Sulphur springs in the caldera
Sulphur springs in the caldera
Barbecue on the sunset cruise
Barbecue on the sunset cruise
Cave doors where people lived once upon a time
Cave doors where people lived once upon a time

In the cliffs along the beach are doors. Behind these doors are the original caves where, according to our boat crew,  local people used to live. They are now used mainly for storage.

The barbecue was ready by the time everyone returned and we had the nicest lamb barbecue ever! That done, we were off to position

Colours of Santorini on the catamaran.
Colours of Santorini on the catamaran.

ourselves for the open water sunset along with all the other boats. Oh! what a joy that was! I will let a few photos speak for me, words are just not enough.

Oh that sunset over the Aegean
Oh that sunset over the Aegean
Evening crepiscule
Evening crepuscule

Day 4

There was a moment on that day when I thought that yes it would be nice to have someone traveling with me. Why? Two reasons, one obvious one is to share the beauty of that place (to paraphrase what one friend said on her travels ‘just to be able to look at a friend with a silly grin on your face and share the amazement’) and the other – so I would dare to hire a quad bike and go hooning! Yes, I know I could do it on my own but never having driven on the ‘wrong’ side of the road and never having ridden a quad bike I’d feel a little dorky and unsafe if anything went wrong, I’d be so much braver with another person. Yes, sometimes I’d like a friend with me.

Last day 

It was a day of ‘lasts’ , and two firsts. Last night on Santorini, last walk along the tourist lane along the edge of the caldera, last amazing gelato from Lolita’s, first island gyros and first local beer and sadly my last Santorini sunset. I caught myself having conflicting thoughts on my way back to the hotel, while munching happily on 3 awesome gelato flavours…. one thought was that I hate the farewells to places I really like, and there had been many of those already in those first 4 months (and no doubt there would be many more) but then that is balanced by the excitement of what will I find in the next place. Then I was thinking that in a way this was part of what I needed to really ‘get’ during that trip, the letting go, the being OK with farewells, loosening up on the need to hang on to things – gosh, it sure wasn’t easy. In fact it’s almost as hard as the day I realised that I had to let go of being the ‘all knowing’ mother and talk with my kids as equal adults. But nowhere near as hard as letting go of Mum.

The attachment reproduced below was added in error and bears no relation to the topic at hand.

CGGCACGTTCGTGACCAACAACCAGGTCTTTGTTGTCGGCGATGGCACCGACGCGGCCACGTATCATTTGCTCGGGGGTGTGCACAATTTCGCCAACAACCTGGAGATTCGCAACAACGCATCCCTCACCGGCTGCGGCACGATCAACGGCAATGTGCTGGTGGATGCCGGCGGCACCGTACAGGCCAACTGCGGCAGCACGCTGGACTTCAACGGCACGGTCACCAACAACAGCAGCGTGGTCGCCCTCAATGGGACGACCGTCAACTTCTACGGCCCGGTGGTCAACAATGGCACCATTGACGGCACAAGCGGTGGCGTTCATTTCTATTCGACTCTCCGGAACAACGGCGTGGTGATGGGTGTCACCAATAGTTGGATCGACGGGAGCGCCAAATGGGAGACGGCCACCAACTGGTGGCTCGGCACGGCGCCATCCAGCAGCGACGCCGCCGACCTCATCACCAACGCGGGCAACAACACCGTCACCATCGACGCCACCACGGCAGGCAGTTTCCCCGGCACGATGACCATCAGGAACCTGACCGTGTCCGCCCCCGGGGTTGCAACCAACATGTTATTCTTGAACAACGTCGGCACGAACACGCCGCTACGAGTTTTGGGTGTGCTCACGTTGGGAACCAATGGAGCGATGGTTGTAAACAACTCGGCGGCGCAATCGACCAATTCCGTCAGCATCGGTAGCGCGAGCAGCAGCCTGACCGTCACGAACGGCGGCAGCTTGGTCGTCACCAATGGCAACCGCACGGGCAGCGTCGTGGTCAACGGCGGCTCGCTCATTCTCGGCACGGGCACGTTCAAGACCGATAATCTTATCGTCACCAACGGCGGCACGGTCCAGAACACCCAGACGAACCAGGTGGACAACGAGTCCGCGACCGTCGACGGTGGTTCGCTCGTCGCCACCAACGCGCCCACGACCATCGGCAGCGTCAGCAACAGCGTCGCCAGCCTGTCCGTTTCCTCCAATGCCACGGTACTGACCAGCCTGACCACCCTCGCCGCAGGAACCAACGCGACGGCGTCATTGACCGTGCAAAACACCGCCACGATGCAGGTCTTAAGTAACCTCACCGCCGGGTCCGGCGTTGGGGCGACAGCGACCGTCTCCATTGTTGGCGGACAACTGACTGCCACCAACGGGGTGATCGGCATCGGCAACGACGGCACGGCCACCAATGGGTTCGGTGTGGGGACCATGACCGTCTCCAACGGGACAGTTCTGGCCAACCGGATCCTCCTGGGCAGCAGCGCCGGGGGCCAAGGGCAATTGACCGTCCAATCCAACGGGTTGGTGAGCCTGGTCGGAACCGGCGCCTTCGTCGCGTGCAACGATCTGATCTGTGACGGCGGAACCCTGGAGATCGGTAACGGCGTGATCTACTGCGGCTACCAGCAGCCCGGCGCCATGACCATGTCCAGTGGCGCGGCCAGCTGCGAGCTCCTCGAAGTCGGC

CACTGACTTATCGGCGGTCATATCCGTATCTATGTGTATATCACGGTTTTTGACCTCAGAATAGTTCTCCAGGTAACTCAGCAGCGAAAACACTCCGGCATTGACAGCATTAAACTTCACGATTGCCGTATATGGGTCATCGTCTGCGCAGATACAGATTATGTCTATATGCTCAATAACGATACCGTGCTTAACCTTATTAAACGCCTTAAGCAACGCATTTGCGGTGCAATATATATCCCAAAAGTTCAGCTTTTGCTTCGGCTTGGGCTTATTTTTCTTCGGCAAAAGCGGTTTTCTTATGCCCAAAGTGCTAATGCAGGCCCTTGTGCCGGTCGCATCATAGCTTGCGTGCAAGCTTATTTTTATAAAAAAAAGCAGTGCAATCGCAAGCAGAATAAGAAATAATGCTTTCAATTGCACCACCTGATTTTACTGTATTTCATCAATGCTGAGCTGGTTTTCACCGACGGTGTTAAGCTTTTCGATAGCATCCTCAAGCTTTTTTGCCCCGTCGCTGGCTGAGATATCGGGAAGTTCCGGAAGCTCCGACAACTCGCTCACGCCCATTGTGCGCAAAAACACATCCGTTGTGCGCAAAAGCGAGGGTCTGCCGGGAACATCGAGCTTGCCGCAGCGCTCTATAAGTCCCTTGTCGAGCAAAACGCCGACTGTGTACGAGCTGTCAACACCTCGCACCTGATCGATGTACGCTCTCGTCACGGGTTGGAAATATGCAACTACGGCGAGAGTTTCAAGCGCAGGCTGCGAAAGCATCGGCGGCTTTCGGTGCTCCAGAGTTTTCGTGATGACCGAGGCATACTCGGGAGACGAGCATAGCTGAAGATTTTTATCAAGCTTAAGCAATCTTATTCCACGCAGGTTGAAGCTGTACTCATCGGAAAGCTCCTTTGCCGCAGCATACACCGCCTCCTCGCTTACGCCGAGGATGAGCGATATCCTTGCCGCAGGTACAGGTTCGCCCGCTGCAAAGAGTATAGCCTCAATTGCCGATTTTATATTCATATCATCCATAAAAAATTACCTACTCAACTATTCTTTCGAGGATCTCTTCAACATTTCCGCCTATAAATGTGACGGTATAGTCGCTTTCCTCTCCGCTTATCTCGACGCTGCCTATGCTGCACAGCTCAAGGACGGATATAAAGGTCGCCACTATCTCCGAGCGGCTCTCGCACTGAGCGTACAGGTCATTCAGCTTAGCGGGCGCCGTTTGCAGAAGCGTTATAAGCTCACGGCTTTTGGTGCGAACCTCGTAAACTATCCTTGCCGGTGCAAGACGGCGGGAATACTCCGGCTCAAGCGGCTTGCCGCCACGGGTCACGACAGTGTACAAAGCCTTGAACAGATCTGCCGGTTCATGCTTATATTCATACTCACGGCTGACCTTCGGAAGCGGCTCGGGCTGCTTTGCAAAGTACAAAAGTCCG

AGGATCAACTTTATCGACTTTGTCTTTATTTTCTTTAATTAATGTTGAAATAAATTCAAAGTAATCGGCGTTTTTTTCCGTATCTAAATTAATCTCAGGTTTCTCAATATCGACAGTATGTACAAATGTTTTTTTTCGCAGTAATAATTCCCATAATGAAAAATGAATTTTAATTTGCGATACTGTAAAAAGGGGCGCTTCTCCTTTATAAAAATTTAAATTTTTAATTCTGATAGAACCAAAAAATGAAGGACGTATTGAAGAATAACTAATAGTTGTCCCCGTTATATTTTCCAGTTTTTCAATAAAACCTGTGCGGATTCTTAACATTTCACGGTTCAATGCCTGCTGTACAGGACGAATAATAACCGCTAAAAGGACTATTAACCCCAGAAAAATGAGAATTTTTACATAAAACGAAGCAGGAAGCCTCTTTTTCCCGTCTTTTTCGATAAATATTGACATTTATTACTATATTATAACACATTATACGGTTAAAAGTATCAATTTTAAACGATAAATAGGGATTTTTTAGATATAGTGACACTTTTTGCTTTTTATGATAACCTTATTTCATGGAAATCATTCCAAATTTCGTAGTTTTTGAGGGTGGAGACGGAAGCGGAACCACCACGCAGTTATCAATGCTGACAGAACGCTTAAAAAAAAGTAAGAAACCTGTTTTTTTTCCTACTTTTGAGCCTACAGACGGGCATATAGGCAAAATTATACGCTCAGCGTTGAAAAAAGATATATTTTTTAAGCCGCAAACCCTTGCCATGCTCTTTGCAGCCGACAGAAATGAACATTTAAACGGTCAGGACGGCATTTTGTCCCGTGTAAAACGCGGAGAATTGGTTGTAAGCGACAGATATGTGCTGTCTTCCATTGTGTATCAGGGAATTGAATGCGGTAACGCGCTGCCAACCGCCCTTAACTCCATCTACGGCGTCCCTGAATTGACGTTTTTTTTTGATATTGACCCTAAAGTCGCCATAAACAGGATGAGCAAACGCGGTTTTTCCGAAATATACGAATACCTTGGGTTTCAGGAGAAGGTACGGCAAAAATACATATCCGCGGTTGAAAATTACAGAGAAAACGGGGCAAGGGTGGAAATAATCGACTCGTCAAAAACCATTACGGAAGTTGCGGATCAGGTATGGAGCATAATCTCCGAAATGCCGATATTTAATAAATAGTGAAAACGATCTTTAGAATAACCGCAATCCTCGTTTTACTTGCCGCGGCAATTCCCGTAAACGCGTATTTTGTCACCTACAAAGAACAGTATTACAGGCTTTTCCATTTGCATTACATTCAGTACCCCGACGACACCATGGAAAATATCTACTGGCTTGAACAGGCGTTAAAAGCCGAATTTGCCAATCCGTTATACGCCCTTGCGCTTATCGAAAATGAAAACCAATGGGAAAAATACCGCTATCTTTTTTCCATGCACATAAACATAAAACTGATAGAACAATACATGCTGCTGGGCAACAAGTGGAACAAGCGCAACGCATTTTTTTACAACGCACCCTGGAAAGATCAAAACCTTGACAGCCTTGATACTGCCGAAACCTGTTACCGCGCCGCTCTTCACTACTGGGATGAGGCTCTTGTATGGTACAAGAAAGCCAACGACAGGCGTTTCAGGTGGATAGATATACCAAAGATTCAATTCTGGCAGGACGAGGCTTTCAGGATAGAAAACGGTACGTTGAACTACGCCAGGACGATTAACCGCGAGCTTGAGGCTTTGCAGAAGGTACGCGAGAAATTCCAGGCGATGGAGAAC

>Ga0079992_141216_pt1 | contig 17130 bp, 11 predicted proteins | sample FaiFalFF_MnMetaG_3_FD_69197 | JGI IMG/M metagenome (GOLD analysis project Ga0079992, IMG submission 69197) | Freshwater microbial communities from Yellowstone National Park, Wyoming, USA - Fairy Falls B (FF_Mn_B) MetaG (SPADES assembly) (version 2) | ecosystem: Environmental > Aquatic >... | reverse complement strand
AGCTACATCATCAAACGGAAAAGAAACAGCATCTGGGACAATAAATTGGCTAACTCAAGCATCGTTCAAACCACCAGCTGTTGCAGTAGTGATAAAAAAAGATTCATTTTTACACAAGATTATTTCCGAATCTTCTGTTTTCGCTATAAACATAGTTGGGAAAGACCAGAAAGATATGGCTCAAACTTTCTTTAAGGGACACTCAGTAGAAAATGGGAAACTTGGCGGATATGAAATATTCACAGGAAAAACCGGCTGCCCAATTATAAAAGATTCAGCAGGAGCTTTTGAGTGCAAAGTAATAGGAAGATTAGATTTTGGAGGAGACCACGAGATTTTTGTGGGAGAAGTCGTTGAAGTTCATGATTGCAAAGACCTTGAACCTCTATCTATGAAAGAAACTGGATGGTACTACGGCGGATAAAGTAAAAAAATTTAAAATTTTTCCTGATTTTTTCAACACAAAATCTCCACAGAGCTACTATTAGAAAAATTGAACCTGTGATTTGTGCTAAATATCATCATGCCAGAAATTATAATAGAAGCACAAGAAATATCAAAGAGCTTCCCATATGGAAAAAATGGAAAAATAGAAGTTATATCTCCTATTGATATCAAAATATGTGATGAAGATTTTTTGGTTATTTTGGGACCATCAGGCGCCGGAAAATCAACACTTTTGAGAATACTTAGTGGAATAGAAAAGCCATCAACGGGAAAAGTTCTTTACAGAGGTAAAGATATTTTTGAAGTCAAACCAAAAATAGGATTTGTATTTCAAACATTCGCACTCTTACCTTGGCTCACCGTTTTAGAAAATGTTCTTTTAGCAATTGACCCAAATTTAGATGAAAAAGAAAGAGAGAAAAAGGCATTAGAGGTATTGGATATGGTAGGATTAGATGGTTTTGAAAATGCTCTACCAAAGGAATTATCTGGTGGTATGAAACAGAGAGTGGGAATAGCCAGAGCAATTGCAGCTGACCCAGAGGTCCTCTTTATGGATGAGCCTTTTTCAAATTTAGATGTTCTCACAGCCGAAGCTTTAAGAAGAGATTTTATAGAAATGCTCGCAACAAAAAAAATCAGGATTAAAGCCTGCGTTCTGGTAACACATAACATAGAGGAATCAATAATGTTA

The best gelateria
The best gelateria

Next thought was that once I’m off the island I may stop feeling like one of those eccentric old English ladies in a broad brimmed hat that I used to read lots about in English novels – you know the ones where she would move to a Greek island and wander around in her hat being eccentric and having afternoon teas?

Of course there are donkeys
Of course there are donkeys

Time to say goodbye

Well, that was it, four fun filled days on an island I had fallen in love with. I woke up wishing I could stay on, but there were other places to go. It was time to pack and get down to the tourist office for the shuttle to the airport. There is always one, isn’t there? This time, it was two, and amazingly it was two men who were late and holding us up. One arrived half and hour late and said the other was off doing last minute shopping, oh dear!  We just made it and were on the plane at 11.20. heading back towards Athens and an on to my next unscheduled, unplanned visit – Istanbul!

Even Oia gets some graffiti
Even Oia gets some graffiti